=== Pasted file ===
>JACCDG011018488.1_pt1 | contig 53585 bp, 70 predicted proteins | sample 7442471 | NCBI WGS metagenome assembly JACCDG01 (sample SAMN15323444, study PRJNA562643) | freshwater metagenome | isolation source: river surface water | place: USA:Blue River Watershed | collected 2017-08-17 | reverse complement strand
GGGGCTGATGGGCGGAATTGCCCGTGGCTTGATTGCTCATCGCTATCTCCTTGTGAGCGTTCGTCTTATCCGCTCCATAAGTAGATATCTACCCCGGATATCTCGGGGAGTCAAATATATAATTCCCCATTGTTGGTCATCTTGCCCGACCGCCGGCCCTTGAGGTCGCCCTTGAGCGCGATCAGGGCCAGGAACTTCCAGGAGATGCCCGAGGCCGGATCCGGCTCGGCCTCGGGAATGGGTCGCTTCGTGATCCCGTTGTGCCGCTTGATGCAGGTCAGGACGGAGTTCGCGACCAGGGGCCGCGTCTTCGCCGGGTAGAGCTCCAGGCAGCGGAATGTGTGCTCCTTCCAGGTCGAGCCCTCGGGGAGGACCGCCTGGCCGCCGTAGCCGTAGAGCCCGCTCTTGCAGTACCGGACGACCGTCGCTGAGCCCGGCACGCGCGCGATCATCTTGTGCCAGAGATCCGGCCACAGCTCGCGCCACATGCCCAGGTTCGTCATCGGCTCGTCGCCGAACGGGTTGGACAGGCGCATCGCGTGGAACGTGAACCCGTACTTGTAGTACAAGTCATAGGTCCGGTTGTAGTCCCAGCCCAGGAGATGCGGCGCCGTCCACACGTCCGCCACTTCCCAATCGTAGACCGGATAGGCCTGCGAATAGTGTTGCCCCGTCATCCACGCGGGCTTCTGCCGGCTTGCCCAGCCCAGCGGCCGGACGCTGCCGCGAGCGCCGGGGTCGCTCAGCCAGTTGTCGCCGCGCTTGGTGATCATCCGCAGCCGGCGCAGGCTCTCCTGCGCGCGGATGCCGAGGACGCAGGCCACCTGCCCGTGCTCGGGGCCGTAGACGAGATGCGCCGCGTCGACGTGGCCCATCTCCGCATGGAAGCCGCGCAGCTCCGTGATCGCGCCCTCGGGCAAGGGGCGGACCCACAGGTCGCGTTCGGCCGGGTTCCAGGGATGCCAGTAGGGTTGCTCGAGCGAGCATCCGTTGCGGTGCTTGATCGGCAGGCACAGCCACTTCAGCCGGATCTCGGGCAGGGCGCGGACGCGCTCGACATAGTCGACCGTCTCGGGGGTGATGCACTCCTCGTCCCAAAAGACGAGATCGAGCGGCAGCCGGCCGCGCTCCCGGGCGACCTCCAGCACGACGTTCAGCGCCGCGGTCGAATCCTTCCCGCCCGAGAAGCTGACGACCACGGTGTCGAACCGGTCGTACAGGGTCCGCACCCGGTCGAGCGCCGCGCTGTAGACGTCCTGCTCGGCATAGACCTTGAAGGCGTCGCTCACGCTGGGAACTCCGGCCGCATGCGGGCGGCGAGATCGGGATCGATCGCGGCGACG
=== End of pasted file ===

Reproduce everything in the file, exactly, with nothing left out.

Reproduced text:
>JACCDG011018488.1_pt1 | contig 53585 bp, 70 predicted proteins | sample 7442471 | NCBI WGS metagenome assembly JACCDG01 (sample SAMN15323444, study PRJNA562643) | freshwater metagenome | isolation source: river surface water | place: USA:Blue River Watershed | collected 2017-08-17 | reverse complement strand
GGGGCTGATGGGCGGAATTGCCCGTGGCTTGATTGCTCATCGCTATCTCCTTGTGAGCGTTCGTCTTATCCGCTCCATAAGTAGATATCTACCCCGGATATCTCGGGGAGTCAAATATATAATTCCCCATTGTTGGTCATCTTGCCCGACCGCCGGCCCTTGAGGTCGCCCTTGAGCGCGATCAGGGCCAGGAACTTCCAGGAGATGCCCGAGGCCGGATCCGGCTCGGCCTCGGGAATGGGTCGCTTCGTGATCCCGTTGTGCCGCTTGATGCAGGTCAGGACGGAGTTCGCGACCAGGGGCCGCGTCTTCGCCGGGTAGAGCTCCAGGCAGCGGAATGTGTGCTCCTTCCAGGTCGAGCCCTCGGGGAGGACCGCCTGGCCGCCGTAGCCGTAGAGCCCGCTCTTGCAGTACCGGACGACCGTCGCTGAGCCCGGCACGCGCGCGATCATCTTGTGCCAGAGATCCGGCCACAGCTCGCGCCACATGCCCAGGTTCGTCATCGGCTCGTCGCCGAACGGGTTGGACAGGCGCATCGCGTGGAACGTGAACCCGTACTTGTAGTACAAGTCATAGGTCCGGTTGTAGTCCCAGCCCAGGAGATGCGGCGCCGTCCACACGTCCGCCACTTCCCAATCGTAGACCGGATAGGCCTGCGAATAGTGTTGCCCCGTCATCCACGCGGGCTTCTGCCGGCTTGCCCAGCCCAGCGGCCGGACGCTGCCGCGAGCGCCGGGGTCGCTCAGCCAGTTGTCGCCGCGCTTGGTGATCATCCGCAGCCGGCGCAGGCTCTCCTGCGCGCGGATGCCGAGGACGCAGGCCACCTGCCCGTGCTCGGGGCCGTAGACGAGATGCGCCGCGTCGACGTGGCCCATCTCCGCATGGAAGCCGCGCAGCTCCGTGATCGCGCCCTCGGGCAAGGGGCGGACCCACAGGTCGCGTTCGGCCGGGTTCCAGGGATGCCAGTAGGGTTGCTCGAGCGAGCATCCGTTGCGGTGCTTGATCGGCAGGCACAGCCACTTCAGCCGGATCTCGGGCAGGGCGCGGACGCGCTCGACATAGTCGACCGTCTCGGGGGTGATGCACTCCTCGTCCCAAAAGACGAGATCGAGCGGCAGCCGGCCGCGCTCCCGGGCGACCTCCAGCACGACGTTCAGCGCCGCGGTCGAATCCTTCCCGCCCGAGAAGCTGACGACCACGGTGTCGAACCGGTCGTACAGGGTCCGCACCCGGTCGAGCGCCGCGCTGTAGACGTCCTGCTCGGCATAGACCTTGAAGGCGTCGCTCACGCTGGGAACTCCGGCCGCATGCGGGCGGCGAGATCGGGATCGATCGCGGCGACG